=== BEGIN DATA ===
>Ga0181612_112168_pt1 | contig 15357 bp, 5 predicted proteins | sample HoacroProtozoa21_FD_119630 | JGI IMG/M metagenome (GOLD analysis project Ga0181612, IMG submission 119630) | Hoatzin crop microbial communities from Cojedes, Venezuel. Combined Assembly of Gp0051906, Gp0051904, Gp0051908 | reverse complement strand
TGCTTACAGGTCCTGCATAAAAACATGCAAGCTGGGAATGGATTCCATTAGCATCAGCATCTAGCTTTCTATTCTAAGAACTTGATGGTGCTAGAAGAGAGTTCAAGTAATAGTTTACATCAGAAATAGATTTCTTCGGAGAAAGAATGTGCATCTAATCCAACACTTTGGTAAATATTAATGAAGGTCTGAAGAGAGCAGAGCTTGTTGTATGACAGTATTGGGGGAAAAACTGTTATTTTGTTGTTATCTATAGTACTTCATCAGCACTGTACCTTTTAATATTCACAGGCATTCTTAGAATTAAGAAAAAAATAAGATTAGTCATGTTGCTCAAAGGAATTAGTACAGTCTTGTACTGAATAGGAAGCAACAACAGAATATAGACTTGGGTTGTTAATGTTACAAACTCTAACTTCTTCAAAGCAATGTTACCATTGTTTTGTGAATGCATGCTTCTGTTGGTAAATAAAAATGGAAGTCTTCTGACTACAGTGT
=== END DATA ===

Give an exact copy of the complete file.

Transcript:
>Ga0181612_112168_pt1 | contig 15357 bp, 5 predicted proteins | sample HoacroProtozoa21_FD_119630 | JGI IMG/M metagenome (GOLD analysis project Ga0181612, IMG submission 119630) | Hoatzin crop microbial communities from Cojedes, Venezuel. Combined Assembly of Gp0051906, Gp0051904, Gp0051908 | reverse complement strand
TGCTTACAGGTCCTGCATAAAAACATGCAAGCTGGGAATGGATTCCATTAGCATCAGCATCTAGCTTTCTATTCTAAGAACTTGATGGTGCTAGAAGAGAGTTCAAGTAATAGTTTACATCAGAAATAGATTTCTTCGGAGAAAGAATGTGCATCTAATCCAACACTTTGGTAAATATTAATGAAGGTCTGAAGAGAGCAGAGCTTGTTGTATGACAGTATTGGGGGAAAAACTGTTATTTTGTTGTTATCTATAGTACTTCATCAGCACTGTACCTTTTAATATTCACAGGCATTCTTAGAATTAAGAAAAAAATAAGATTAGTCATGTTGCTCAAAGGAATTAGTACAGTCTTGTACTGAATAGGAAGCAACAACAGAATATAGACTTGGGTTGTTAATGTTACAAACTCTAACTTCTTCAAAGCAATGTTACCATTGTTTTGTGAATGCATGCTTCTGTTGGTAAATAAAAATGGAAGTCTTCTGACTACAGTGT